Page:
Waterfalls and Other Natural Wonders in Jokulsargljufur National Park

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Staying around the Myvatn area not only has its own local pleasures (detailed in my previous two geothermal posts), but it also serves as a great base for seeing sights further afield. One of the ones I most anticipated visiting was Vatnajokull National Park. The park itself is rather large, and the result of merging two previously separated parks- Jokulsargljufur and Skaftafell National Parks. Jokulsargljufur is in the north east of the Myvatn area, and Skfaftafell is in the south, both accessed by different parts of Ring Road 1.

The highlight of Jokulsargljufur, and one of the highlights to any Iceland trip (especially if you are a waterfall aficionado like me), is Dettifoss. While Dettifoss is not the tallest waterfall in Iceland (that would be Glymur, which is located off the head of Hvalfjordur in the west, north of Reykjavik), it is considered to be the most powerful in terms of water volume. It has been featured in numerous movies, and I just really wanted to see it. I had hoped to see it on my first trip to Iceland, but the snow reared its ugly head again. Sure, the main road to Dettifoss is paved, but it is 24km from the Ring Road to the parking lot, and that is a lot of road to plow in the winter, with fewer visitors to justify it. Though again, that was in 2011, and with the increasing number of winter tourism, hopefully the government is keeping the roads to the more popular attractions plowed.

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My mother and I got started early on our day trip to Jokulsargljufur for a couple reasons. First, we wanted to beat the crowds to Dettifoss and see the waterfall without a lot of people around. Second, Dettifoss was not our only stop in the park. There is lots more to see and do in the area, and I wanted to drive up the park road to the northern edge around Asbyrgi in the north and do a lot of short, but scenic walks along the way.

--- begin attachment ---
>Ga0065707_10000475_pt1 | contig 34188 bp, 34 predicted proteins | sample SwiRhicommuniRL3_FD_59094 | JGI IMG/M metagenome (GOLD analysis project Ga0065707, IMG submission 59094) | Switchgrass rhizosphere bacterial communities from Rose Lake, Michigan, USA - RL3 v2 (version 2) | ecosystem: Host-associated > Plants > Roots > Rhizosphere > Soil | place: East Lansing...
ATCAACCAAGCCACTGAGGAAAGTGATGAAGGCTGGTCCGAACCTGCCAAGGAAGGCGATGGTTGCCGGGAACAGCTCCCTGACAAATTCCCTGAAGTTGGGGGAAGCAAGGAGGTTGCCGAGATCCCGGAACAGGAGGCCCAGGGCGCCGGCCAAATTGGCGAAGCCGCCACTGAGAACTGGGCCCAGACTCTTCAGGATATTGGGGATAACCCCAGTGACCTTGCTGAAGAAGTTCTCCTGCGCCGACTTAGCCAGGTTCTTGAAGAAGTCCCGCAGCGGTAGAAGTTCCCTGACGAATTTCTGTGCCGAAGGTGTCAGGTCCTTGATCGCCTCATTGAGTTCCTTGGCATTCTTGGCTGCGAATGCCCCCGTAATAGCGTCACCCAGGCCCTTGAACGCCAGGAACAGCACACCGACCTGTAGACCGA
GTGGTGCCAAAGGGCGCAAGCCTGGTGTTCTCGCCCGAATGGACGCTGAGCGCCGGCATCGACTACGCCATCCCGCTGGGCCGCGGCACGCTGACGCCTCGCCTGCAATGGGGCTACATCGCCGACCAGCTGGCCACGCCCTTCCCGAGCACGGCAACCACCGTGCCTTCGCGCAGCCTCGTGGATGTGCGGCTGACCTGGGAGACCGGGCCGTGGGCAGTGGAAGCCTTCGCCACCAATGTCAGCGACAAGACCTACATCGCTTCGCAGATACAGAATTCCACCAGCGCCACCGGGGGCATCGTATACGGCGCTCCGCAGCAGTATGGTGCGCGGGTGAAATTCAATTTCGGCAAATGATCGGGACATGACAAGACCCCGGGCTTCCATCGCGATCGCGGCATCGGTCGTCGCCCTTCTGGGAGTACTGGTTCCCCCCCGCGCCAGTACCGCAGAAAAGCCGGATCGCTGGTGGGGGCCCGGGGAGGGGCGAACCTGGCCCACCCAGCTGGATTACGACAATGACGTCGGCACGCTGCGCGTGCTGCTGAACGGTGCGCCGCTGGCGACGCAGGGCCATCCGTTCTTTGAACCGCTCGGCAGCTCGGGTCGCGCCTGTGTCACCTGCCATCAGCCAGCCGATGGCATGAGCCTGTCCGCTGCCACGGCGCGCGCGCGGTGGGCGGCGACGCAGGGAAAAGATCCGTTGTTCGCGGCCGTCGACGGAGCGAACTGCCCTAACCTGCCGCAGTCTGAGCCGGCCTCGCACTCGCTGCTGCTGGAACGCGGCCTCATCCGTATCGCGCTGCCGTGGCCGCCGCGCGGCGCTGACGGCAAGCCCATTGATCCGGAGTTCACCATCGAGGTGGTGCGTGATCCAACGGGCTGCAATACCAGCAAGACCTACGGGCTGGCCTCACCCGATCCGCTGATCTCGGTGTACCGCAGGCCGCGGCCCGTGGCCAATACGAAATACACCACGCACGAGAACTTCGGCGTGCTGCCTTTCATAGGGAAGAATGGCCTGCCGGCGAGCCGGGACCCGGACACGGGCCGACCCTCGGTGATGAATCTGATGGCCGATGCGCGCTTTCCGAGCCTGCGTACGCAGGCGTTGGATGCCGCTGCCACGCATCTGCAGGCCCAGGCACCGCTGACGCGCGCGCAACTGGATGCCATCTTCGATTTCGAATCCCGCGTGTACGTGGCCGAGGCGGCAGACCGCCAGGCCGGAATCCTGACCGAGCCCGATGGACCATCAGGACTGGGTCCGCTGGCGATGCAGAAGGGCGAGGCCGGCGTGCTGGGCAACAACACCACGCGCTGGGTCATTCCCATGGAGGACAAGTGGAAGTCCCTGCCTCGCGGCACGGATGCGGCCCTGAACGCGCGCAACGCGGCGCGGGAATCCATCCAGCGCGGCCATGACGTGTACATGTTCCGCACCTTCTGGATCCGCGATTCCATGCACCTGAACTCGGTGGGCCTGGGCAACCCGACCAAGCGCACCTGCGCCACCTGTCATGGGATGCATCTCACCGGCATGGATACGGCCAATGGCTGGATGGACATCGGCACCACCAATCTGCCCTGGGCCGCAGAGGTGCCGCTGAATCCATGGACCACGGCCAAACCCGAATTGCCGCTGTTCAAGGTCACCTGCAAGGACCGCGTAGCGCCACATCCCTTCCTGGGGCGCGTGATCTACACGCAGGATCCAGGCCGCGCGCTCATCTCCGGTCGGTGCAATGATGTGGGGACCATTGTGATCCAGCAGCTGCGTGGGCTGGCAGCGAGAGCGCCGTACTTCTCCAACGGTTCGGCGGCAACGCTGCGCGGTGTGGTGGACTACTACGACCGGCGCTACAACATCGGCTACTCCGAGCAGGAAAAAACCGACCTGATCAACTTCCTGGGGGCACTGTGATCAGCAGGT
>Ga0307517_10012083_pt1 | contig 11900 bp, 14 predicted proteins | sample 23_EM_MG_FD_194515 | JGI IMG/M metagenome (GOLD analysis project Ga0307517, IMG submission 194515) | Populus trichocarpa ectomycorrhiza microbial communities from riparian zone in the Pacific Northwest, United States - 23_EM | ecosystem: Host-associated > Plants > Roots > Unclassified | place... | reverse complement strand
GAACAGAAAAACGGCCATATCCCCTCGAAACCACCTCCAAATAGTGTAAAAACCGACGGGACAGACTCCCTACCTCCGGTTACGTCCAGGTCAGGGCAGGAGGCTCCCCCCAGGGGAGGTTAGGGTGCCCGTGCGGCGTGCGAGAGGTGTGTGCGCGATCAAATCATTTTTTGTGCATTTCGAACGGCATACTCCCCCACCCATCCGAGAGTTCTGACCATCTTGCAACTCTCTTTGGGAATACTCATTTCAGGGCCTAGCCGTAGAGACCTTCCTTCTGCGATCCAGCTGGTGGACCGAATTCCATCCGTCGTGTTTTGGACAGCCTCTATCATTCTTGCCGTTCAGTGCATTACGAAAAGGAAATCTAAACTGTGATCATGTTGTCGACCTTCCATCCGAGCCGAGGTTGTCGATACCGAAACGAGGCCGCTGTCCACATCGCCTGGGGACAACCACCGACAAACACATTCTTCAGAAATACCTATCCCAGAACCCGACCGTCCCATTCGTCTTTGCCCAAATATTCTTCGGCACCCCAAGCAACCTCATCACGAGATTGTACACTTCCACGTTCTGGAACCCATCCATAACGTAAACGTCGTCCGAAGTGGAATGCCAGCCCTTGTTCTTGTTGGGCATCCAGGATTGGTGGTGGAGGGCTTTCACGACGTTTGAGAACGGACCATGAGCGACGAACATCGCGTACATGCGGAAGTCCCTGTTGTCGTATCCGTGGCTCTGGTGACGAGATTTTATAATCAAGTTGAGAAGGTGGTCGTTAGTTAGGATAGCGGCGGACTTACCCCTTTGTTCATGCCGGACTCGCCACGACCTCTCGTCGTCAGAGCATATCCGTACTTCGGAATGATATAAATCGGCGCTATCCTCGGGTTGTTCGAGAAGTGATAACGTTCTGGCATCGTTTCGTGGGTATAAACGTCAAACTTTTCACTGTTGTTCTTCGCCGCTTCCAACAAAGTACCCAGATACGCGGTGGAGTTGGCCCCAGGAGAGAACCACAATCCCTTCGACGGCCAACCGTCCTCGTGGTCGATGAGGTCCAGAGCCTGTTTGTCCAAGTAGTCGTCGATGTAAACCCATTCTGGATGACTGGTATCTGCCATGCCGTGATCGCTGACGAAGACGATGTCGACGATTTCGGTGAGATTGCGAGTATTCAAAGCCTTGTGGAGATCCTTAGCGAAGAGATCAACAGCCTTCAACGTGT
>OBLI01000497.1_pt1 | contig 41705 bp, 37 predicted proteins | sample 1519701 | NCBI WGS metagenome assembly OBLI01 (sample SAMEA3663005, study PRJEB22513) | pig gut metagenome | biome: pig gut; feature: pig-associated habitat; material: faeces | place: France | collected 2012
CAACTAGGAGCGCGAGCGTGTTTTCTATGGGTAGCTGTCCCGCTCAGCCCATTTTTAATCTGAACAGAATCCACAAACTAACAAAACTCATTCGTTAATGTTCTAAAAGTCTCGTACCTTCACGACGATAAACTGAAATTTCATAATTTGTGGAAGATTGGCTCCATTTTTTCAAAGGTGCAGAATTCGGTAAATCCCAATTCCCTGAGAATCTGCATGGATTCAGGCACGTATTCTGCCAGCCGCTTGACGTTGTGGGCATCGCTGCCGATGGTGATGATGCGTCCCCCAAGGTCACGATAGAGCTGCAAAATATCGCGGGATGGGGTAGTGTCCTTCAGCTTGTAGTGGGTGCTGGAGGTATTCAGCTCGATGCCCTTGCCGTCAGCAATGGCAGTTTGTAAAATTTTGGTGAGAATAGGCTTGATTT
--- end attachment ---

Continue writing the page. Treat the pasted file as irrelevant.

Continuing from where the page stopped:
Like I said, Dettifoss is easily reached from Ring Road 1, and it is about a 20 minute drive east of Myvatn. There are actually two roads you can access the falls, one on the west side of the falls and one on the east side of the falls. The western access point is the more popular site and is called Route 862. This route is paved all the way to the Dettifoss parking lot. I’ll talk about the eastern access in a bit, because that is a story in and of itself.

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We did get there early, and there were only a handful of cars already there, which gave us great relief. Based on the sheer size of the parking lot, along with the numerous tour bus parking spots, it is obvious how popular it is. I can only imagine the hordes of crowds in the tourist peak summer.

From the parking lot, it is about an 800 meter walk to the falls viewing site, but you can see the spray rising in the distance. The walk to the falls is easy and flat and well marked. We went straight to the falls first to get our first view of Dettifoss and it did not disappoint. The western side has more dedicated viewing platforms, but it also has more fencing to protect visitors. Even so, you are still pretty close to the falls. The sheer volume of water spilling over the falls is astounding to behold, and the sound is thunderous. We could just stand there and take it all in. The water is a milky white, because it is being fed by a glacier upstream.

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Dettifoss may be the biggest and most famous waterfall in Jokulsargljufur, but there are others. One of them is called Selfoss, and is located about 1 kilometer north of Dettifoss. Again, the path is well marked, flat and easy to follow. After we had our fill of Dettifoss, we headed out to that falls. Selfoss is a much smaller, though still pretty, horseshoe shaped falls. Unlike Dettifoss, the best view of the falls (at least on the western side) is from a distance a few hundred meters away. Even though you can get close to the falls  near the head, just the configuration of the land and the large width of the pool feeding the falls prevents any better view of the falls close in.

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By the time we got back to our car, the tourists were starting to come more en mass, so we smirked at how we beat most of the crowds. Our intention was to continue driving north on Route 862, with our next planned stop around Vesturdalur, which is a nice camp site halfway through the park that was supposed to have some beautiful rock formations. However, that was not to be. Most of Route 862 north of Dettifoss to Asbyrgi is gravel, but the government is making steady progress paving the whole way. So much progress, that they were paving the road at the time of our visit, and had blocked it off to the rest of traffic. So we were forced to turn around.